Authors' Contributions

RV was responsible for conceptualization, data collection, data curation, formal analysis, methodology, writing original draft, writing-review, and editing. MvE was responsible for conceptualization, data collection, data curation, formal analysis, methodology, writing-review, and editing. GG contributed to conceptualization, data collection, writing-review, and editing. SP and LvP-F were responsible for conceptualization, supervision, writing-review, and editing. EK was responsible for conceptualization, methodology, supervision, writing-review, and editing.

Conflicts of Interest

None declared.

Multimedia Appendix 1

Consolidated Criteria for Reporting Qualitative Research (COREQ).

PDF File (Adobe PDF File), 40 KB

Multimedia Appendix 2

Sketches of a non-interactive version of the tool, used during the focus groups.

PDF File (Adobe PDF File), 1577 KB

Multimedia Appendix 3

Screenshots of an interactive version of the tool, used during the think-aloud observations.

PDF File (Adobe PDF File), 20079 KB

Multimedia Appendix 4

Topic guide for the semi-structured interviews.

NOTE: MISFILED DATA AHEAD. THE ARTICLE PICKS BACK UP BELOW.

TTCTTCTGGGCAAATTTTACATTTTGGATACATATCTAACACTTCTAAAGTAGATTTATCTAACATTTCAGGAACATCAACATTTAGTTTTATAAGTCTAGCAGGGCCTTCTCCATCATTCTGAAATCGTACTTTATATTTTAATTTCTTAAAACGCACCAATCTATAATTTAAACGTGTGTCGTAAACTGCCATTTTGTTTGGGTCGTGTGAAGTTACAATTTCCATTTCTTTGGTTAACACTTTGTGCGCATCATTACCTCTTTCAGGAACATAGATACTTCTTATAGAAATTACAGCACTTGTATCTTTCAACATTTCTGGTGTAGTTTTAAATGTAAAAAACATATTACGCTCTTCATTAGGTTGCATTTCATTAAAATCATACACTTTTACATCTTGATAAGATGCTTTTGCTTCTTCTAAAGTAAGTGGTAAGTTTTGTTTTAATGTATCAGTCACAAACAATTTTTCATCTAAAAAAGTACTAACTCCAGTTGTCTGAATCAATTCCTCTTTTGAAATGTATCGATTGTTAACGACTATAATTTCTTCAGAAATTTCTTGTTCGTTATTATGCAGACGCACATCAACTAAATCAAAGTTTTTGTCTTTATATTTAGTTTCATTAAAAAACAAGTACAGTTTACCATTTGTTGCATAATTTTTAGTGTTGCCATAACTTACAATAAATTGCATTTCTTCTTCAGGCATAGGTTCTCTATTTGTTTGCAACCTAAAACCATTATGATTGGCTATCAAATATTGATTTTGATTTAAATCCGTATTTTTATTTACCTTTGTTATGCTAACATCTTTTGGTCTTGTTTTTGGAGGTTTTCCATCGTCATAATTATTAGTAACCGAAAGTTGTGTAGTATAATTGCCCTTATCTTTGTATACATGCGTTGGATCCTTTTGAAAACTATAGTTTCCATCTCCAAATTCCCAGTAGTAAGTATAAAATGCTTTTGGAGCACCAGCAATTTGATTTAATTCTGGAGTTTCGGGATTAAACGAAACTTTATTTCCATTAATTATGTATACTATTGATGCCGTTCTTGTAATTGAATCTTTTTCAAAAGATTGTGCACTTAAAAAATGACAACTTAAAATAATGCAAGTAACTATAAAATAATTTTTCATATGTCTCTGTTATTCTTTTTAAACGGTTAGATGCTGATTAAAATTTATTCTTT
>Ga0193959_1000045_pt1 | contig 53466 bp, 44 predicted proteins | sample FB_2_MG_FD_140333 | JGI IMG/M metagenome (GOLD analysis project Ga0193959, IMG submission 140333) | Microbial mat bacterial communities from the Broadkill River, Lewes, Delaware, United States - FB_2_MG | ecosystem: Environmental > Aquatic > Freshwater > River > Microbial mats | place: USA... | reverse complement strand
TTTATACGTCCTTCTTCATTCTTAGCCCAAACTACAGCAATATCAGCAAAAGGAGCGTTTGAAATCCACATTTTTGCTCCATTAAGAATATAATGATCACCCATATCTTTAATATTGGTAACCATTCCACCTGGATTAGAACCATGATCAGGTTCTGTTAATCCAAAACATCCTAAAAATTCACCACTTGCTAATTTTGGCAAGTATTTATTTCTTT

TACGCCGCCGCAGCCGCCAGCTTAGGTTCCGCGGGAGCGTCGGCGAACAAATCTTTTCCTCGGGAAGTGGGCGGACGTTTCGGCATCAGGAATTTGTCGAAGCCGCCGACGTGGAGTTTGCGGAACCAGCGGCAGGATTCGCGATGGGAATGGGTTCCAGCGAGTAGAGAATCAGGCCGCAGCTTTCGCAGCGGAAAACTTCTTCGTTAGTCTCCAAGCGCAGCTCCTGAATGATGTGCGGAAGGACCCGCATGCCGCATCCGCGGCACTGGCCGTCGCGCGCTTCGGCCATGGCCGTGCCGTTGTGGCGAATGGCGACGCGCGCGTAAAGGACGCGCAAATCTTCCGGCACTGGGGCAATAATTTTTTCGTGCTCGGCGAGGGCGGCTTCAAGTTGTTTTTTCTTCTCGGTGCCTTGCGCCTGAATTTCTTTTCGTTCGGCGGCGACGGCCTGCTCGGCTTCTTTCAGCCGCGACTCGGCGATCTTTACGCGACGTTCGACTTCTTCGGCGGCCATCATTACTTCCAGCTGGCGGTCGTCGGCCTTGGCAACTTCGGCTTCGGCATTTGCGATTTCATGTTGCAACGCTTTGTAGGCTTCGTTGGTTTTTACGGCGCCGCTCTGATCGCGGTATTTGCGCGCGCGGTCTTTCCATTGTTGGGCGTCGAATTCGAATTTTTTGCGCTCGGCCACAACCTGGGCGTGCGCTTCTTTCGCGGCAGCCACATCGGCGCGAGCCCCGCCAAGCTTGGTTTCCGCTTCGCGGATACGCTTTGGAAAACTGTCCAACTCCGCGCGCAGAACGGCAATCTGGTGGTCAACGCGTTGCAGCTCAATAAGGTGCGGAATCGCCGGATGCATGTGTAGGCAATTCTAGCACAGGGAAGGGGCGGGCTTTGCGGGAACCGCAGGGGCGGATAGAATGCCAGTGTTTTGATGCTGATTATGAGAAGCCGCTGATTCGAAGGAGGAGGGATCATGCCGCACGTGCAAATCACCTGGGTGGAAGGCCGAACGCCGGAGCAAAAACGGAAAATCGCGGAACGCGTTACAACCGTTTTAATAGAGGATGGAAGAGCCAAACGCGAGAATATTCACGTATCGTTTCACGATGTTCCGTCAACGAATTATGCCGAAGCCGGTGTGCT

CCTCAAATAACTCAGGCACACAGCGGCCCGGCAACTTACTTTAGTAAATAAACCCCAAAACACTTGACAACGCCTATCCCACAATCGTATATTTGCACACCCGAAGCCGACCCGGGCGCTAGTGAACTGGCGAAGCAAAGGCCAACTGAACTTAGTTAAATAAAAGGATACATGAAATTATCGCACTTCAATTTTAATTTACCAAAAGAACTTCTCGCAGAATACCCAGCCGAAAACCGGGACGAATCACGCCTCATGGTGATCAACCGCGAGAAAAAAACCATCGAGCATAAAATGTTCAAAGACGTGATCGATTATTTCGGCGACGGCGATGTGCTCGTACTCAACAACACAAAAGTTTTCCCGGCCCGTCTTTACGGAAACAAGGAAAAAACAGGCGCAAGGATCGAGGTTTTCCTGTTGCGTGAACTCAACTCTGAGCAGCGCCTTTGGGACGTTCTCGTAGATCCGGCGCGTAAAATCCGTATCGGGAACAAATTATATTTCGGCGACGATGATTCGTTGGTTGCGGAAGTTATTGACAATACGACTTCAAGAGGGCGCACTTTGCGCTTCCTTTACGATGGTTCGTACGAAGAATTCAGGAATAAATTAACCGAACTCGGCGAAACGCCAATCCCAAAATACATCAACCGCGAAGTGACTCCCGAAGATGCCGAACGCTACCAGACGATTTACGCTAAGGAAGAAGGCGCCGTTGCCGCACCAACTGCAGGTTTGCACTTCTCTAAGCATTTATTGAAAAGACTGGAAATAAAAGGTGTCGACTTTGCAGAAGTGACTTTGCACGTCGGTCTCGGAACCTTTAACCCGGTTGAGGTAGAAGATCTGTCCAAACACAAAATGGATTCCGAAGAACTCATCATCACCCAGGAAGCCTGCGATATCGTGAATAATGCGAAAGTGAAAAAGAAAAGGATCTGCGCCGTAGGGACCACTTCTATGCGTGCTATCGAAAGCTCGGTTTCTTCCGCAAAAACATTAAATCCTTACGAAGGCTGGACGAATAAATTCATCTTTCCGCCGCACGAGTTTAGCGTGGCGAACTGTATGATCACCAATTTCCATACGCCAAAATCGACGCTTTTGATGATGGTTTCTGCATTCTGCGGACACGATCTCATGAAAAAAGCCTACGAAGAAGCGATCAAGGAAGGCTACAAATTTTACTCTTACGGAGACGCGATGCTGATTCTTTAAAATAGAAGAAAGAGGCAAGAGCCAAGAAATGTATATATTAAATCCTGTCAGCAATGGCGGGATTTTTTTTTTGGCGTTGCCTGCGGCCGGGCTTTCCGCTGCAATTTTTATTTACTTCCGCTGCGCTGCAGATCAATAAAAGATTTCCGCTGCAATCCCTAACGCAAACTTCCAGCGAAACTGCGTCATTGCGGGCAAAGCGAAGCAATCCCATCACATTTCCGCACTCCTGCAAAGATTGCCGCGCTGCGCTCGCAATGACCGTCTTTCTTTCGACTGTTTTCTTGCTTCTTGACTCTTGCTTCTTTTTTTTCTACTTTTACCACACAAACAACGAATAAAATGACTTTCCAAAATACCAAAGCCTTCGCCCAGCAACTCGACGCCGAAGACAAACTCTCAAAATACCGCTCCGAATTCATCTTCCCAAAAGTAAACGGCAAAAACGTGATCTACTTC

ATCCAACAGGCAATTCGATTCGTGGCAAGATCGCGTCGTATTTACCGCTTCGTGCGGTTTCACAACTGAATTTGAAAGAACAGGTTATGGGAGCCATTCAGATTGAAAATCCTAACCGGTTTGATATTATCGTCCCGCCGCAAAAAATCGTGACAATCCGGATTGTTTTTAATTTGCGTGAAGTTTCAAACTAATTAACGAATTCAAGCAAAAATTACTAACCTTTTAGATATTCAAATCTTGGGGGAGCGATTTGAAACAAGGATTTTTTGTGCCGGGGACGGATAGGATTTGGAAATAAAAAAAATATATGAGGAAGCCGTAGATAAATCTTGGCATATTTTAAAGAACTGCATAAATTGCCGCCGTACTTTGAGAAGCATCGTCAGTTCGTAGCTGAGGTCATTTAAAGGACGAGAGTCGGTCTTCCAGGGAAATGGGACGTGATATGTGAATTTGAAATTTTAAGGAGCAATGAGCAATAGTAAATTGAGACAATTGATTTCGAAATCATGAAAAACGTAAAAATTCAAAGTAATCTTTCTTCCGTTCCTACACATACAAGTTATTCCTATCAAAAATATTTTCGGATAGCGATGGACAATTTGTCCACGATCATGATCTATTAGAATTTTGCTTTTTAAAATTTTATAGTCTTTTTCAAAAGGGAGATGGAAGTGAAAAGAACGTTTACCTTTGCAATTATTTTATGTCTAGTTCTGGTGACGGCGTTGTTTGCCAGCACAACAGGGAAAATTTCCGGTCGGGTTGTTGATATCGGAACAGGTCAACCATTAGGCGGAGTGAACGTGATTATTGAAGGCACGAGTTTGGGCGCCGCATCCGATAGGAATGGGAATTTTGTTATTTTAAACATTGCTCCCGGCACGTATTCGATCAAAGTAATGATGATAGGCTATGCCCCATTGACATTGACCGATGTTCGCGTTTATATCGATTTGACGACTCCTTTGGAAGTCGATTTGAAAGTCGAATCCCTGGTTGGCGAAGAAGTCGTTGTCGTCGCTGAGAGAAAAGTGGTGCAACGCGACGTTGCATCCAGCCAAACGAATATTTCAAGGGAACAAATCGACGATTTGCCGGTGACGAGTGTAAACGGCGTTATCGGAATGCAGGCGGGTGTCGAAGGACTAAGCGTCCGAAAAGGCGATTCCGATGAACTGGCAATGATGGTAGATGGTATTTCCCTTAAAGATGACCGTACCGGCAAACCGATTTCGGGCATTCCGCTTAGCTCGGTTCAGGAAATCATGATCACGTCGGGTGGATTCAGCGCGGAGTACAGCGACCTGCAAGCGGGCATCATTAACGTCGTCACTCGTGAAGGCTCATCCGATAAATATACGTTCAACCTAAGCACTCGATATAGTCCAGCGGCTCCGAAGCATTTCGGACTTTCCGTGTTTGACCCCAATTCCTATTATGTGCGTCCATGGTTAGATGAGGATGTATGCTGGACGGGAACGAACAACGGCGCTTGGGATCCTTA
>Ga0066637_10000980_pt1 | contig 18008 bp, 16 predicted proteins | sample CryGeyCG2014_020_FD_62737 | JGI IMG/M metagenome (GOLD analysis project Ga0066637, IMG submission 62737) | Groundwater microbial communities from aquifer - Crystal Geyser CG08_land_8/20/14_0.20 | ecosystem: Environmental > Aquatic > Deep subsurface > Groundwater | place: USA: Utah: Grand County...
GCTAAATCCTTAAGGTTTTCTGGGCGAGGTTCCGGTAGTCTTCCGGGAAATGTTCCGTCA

PDF File (Adobe PDF File), 133 KB

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BCa: breast cancer
BVN: Borstkankervereniging Nederland (Dutch Breast Cancer Association)
IKNL: Netherlands Comprehensive Cancer Organisation
NCR: Netherlands Cancer Registry
PCa: prostate cancer
PKS: Prostaatkankerstichting (Dutch Prostate Cancer Foundation)
SEER*CSC: American Surveillance, Epidemiology, and End Results Cancer Survival Calculator

Edited by G Eysenbach; submitted 10.11.20; peer-reviewed by J Gruendner, C Dorfman; comments to author 05.03.21; revised version received 30.05.21; accepted 25.09.21; published 25.10.21


©Ruben D Vromans, Mies C van Eenbergen, Gijs Geleijnse, Steffen Pauws, Lonneke V van de Poll-Franse, Emiel J Krahmer. Originally published in JMIR Cancer (, 25.10.2021.

This is an open-access article distributed under the terms of the Creative Commons Attribution License (, which permits unrestricted use, distribution, and reproduction in any medium, provided the original work, first published in JMIR Cancer, is properly cited. The complete bibliographic information, a link to the original publication on, as well as this copyright and license information must be included.